I had a conversation the other day with a very interesting, accomplished woman, who told me that she sometimes clashed with her boyfriend because of how independent she is. She didn't need a man to rely on, she told me proudly, as if this somehow put her in the top 10% of womanhood. You know, there are a lot of elderly widows around, with no man in sight, and they manage to survive in this state for decades. In the sub-Saharan desert, surviving without a man may be a big feat. In the UK, not so much. We can all survive without men. Unfortunately, more than us do than want to.
This conversation reminded me of another ex-boyfriend, this one who was indeed That Into Me, mournfully telling me that he didn't know what he added to my life. That was a tactical error because I thought about that and realized I didn't know either. However, if he had been adding something essential to my life, that would have been the time to tell him. Better late than never.
Having studied St. Thomas Aquinas, I am a big fan of the model of the Golden Mean of virtue and its opposing vices. In my own definition of Feminine Generosity, there are the opposing vices of Giving The Wrong Thing and Not Giving the Right Thing.
In general I think it is better for Single women not to give Single men material objects at all, although I am not a hardliner on this, and of course when you are in a hostess role, you can and must give male guests food and drink and a paper hat or whatever for the duration of the party.
You could even give a man a flower for his buttonhole, so to see what he does with it later. If he tenderly puts it in his breast pocket, excellent. If he leaves it behind, not so excellent. If he eats it, he's extremely weird. Avoid.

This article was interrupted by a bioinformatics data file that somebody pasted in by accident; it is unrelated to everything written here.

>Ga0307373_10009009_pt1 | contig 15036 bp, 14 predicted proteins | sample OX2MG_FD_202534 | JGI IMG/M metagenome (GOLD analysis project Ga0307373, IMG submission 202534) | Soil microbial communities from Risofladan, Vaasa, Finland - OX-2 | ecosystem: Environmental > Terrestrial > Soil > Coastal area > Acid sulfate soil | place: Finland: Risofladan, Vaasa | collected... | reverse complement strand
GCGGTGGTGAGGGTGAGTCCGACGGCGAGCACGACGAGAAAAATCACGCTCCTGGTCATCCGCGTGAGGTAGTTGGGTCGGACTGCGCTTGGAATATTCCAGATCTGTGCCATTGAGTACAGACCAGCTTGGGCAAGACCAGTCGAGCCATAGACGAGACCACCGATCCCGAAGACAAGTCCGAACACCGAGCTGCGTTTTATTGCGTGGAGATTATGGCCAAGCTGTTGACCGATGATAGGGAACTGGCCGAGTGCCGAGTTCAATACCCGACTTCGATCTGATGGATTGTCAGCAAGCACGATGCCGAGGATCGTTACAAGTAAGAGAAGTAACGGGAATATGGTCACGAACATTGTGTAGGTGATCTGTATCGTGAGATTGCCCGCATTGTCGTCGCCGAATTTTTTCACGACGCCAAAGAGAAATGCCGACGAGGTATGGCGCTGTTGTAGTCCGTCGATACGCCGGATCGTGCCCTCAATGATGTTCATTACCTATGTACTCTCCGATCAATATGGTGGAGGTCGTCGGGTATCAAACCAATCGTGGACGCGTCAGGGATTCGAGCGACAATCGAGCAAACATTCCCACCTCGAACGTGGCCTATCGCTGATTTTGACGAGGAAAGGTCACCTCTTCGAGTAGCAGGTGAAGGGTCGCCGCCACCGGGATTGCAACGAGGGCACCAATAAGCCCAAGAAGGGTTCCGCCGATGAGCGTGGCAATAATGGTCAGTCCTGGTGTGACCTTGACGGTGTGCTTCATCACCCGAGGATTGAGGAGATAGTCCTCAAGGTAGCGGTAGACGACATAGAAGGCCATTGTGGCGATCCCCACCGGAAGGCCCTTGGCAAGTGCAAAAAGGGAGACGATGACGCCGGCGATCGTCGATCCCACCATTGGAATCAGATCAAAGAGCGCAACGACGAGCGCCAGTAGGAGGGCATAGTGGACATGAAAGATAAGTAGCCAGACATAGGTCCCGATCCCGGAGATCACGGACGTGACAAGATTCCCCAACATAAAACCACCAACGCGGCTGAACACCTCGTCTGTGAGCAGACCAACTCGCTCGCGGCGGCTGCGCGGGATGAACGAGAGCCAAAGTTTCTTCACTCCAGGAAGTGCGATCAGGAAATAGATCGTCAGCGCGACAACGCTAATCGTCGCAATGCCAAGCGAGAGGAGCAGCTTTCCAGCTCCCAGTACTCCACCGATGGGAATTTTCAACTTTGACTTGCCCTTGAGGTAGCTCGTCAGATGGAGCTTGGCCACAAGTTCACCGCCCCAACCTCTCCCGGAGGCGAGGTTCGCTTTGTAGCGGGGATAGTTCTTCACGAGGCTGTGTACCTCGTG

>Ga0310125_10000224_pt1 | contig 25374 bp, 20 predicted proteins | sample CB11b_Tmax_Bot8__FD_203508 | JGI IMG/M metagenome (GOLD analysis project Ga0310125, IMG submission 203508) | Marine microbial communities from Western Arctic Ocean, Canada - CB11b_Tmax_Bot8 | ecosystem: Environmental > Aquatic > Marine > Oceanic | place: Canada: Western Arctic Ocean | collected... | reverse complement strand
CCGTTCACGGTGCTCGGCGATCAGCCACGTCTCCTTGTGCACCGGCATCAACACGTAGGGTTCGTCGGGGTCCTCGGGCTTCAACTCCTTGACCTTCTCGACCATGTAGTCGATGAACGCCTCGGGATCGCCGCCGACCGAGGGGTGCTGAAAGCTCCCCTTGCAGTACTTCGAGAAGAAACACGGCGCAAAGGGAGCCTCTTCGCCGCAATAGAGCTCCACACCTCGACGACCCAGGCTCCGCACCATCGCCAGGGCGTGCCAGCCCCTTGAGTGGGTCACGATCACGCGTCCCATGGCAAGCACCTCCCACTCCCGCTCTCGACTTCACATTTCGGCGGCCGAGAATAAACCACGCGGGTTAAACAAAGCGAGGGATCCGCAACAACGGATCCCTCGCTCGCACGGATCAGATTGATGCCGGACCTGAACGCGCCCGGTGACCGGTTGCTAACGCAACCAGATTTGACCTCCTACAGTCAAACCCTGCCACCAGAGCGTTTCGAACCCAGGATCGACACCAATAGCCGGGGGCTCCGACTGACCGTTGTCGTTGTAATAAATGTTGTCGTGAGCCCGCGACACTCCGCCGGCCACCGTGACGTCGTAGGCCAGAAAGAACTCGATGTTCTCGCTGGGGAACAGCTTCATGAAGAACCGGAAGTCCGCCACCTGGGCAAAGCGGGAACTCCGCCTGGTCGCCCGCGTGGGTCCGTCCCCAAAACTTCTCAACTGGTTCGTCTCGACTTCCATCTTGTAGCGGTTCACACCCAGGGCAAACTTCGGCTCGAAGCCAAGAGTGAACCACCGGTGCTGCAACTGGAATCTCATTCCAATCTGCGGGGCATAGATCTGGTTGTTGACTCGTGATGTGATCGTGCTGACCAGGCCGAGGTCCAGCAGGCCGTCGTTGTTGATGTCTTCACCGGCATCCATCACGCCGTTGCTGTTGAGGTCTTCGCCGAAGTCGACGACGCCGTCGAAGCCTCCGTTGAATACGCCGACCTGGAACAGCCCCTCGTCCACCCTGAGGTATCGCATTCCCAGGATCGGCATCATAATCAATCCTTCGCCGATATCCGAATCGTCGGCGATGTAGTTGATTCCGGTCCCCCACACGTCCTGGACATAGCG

When you are not a hostess, however, think very carefully about what you are doing and what signals you are giving off by giving stuff, not only to the man you give the stuff to, but to anyone who knows about it.
However, it is perfectly just to pay tribute to the caffeine in the cappuccino of life by asking them to help you out and then thanking them profusely for their usefulness. In my Auntie opinion, the average man does not want to be showered with stuff but with the sense that he is actually useful. Just as the world is constantly telling women that we are ugly, it is constantly telling men that they are useless. If you are obsessed with looking like a strong, independent woman, you might be allowing opportunities for generously showing men they matter to pass you by.
I know this may sound crazy, but you are doing something nice when you phone up your brother or your male friend or a male neighbour and squeak, "There's a horrible spider in my bathtub!"
Obviously you should not do this every day. Nor should you put the spider in the bathtub yourself so as to engineer a chivalrous rescue. But it would be kind if, when coming across the various minor difficulties of life, like jars with lids that won't come off, or spiders in the tub, or mice in the basmati bag, or a champagne bottle that needs uncorking, or a sink that doesn't drain, you asked a man to fix them for you.
And then you can bake him cookies as thanks.